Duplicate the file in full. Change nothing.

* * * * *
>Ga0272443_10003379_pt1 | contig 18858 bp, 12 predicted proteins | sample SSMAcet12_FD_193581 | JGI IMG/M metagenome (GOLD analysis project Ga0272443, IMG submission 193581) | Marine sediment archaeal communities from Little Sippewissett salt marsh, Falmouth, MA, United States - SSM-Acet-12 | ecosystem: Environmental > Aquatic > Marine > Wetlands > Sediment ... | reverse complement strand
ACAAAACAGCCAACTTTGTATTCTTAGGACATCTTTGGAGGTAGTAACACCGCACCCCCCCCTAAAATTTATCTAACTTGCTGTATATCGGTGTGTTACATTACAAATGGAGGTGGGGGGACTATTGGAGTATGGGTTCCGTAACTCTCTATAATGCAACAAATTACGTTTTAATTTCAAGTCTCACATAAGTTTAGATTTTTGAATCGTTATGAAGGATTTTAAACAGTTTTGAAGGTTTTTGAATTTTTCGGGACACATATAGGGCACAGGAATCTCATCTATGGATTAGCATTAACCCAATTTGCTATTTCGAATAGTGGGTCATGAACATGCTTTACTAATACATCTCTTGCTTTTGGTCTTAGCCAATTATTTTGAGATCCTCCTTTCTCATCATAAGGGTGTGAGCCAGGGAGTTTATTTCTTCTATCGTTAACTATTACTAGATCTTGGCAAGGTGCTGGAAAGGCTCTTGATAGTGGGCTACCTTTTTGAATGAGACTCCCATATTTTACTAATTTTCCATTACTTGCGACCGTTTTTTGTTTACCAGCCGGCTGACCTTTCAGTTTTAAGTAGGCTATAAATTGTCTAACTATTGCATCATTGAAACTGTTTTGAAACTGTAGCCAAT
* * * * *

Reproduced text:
>Ga0272443_10003379_pt1 | contig 18858 bp, 12 predicted proteins | sample SSMAcet12_FD_193581 | JGI IMG/M metagenome (GOLD analysis project Ga0272443, IMG submission 193581) | Marine sediment archaeal communities from Little Sippewissett salt marsh, Falmouth, MA, United States - SSM-Acet-12 | ecosystem: Environmental > Aquatic > Marine > Wetlands > Sediment ... | reverse complement strand
ACAAAACAGCCAACTTTGTATTCTTAGGACATCTTTGGAGGTAGTAACACCGCACCCCCCCCTAAAATTTATCTAACTTGCTGTATATCGGTGTGTTACATTACAAATGGAGGTGGGGGGACTATTGGAGTATGGGTTCCGTAACTCTCTATAATGCAACAAATTACGTTTTAATTTCAAGTCTCACATAAGTTTAGATTTTTGAATCGTTATGAAGGATTTTAAACAGTTTTGAAGGTTTTTGAATTTTTCGGGACACATATAGGGCACAGGAATCTCATCTATGGATTAGCATTAACCCAATTTGCTATTTCGAATAGTGGGTCATGAACATGCTTTACTAATACATCTCTTGCTTTTGGTCTTAGCCAATTATTTTGAGATCCTCCTTTCTCATCATAAGGGTGTGAGCCAGGGAGTTTATTTCTTCTATCGTTAACTATTACTAGATCTTGGCAAGGTGCTGGAAAGGCTCTTGATAGTGGGCTACCTTTTTGAATGAGACTCCCATATTTTACTAATTTTCCATTACTTGCGACCGTTTTTTGTTTACCAGCCGGCTGACCTTTCAGTTTTAAGTAGGCTATAAATTGTCTAACTATTGCATCATTGAAACTGTTTTGAAACTGTAGCCAAT